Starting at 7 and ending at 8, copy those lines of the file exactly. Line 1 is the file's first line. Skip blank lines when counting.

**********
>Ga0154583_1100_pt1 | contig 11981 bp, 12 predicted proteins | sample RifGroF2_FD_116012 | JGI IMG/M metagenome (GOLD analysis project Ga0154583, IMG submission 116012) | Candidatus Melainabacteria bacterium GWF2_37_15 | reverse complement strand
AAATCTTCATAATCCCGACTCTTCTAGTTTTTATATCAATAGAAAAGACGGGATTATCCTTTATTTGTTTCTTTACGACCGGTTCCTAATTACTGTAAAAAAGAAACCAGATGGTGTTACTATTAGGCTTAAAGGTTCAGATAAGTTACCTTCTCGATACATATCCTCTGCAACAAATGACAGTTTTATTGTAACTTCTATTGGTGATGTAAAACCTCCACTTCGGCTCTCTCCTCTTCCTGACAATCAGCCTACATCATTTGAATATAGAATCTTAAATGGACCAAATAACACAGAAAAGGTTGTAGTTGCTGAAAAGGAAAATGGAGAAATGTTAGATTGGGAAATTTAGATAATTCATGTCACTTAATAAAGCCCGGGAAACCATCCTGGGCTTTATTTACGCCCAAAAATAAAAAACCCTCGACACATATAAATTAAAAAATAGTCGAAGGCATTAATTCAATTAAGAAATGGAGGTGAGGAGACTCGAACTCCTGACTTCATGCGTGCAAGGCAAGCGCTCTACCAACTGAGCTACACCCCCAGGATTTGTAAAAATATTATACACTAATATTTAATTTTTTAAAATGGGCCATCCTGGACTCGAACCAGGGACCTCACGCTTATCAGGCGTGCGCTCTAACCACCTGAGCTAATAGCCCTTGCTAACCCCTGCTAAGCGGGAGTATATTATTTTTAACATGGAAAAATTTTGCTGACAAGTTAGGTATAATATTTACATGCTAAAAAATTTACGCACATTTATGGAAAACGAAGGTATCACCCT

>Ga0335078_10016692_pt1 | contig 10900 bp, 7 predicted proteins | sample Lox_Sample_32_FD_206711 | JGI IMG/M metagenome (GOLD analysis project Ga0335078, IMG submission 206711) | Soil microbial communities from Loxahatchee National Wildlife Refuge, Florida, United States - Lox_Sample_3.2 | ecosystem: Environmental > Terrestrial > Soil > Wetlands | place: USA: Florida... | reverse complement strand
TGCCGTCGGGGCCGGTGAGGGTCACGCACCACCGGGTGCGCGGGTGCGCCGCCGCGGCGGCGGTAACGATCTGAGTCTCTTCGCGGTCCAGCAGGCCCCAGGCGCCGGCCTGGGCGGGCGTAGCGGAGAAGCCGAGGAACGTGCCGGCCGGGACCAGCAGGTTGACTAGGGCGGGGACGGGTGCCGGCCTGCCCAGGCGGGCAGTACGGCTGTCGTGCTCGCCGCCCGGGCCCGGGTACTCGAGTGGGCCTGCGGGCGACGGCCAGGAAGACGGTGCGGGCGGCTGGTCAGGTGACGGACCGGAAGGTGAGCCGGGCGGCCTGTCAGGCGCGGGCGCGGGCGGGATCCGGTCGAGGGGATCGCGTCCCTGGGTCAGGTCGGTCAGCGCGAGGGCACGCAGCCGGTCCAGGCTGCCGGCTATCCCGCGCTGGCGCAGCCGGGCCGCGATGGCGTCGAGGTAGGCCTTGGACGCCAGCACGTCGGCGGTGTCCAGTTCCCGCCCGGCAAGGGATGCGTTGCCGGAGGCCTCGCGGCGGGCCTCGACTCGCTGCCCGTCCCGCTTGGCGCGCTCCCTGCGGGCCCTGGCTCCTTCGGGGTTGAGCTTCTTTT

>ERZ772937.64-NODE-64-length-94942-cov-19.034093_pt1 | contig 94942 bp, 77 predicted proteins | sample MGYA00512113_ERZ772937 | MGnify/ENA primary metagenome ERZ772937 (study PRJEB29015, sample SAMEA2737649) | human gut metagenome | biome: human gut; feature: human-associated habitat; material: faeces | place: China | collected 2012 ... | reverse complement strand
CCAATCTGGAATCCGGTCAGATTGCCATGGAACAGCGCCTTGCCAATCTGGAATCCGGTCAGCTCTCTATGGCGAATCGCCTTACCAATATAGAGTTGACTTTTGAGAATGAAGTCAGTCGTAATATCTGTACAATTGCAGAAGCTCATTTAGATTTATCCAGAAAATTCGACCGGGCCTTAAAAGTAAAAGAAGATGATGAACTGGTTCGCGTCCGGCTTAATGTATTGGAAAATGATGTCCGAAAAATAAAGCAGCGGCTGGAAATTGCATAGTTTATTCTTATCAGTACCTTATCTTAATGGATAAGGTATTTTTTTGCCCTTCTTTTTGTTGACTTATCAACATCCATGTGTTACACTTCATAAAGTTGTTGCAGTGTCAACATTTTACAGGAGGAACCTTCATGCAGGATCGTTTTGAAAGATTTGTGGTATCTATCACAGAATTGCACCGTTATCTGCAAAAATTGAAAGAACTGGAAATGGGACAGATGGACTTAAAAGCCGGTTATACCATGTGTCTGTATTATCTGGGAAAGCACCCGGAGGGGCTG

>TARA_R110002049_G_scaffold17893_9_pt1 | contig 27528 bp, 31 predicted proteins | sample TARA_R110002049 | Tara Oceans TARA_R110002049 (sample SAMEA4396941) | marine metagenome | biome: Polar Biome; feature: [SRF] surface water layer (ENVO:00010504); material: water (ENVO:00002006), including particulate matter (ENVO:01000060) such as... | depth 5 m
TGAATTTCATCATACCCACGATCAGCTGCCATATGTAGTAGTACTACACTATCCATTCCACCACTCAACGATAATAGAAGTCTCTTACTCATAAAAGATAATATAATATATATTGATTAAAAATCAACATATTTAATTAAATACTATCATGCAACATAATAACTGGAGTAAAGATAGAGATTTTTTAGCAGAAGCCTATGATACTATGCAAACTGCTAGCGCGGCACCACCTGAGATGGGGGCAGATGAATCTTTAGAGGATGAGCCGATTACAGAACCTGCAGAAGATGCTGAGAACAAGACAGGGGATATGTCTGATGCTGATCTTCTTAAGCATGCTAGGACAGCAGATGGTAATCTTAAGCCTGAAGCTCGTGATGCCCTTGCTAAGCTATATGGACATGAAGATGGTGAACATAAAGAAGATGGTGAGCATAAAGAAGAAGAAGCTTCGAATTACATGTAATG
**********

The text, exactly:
>TARA_R110002049_G_scaffold17893_9_pt1 | contig 27528 bp, 31 predicted proteins | sample TARA_R110002049 | Tara Oceans TARA_R110002049 (sample SAMEA4396941) | marine metagenome | biome: Polar Biome; feature: [SRF] surface water layer (ENVO:00010504); material: water (ENVO:00002006), including particulate matter (ENVO:01000060) such as... | depth 5 m
TGAATTTCATCATACCCACGATCAGCTGCCATATGTAGTAGTACTACACTATCCATTCCACCACTCAACGATAATAGAAGTCTCTTACTCATAAAAGATAATATAATATATATTGATTAAAAATCAACATATTTAATTAAATACTATCATGCAACATAATAACTGGAGTAAAGATAGAGATTTTTTAGCAGAAGCCTATGATACTATGCAAACTGCTAGCGCGGCACCACCTGAGATGGGGGCAGATGAATCTTTAGAGGATGAGCCGATTACAGAACCTGCAGAAGATGCTGAGAACAAGACAGGGGATATGTCTGATGCTGATCTTCTTAAGCATGCTAGGACAGCAGATGGTAATCTTAAGCCTGAAGCTCGTGATGCCCTTGCTAAGCTATATGGACATGAAGATGGTGAACATAAAGAAGATGGTGAGCATAAAGAAGAAGAAGCTTCGAATTACATGTAATG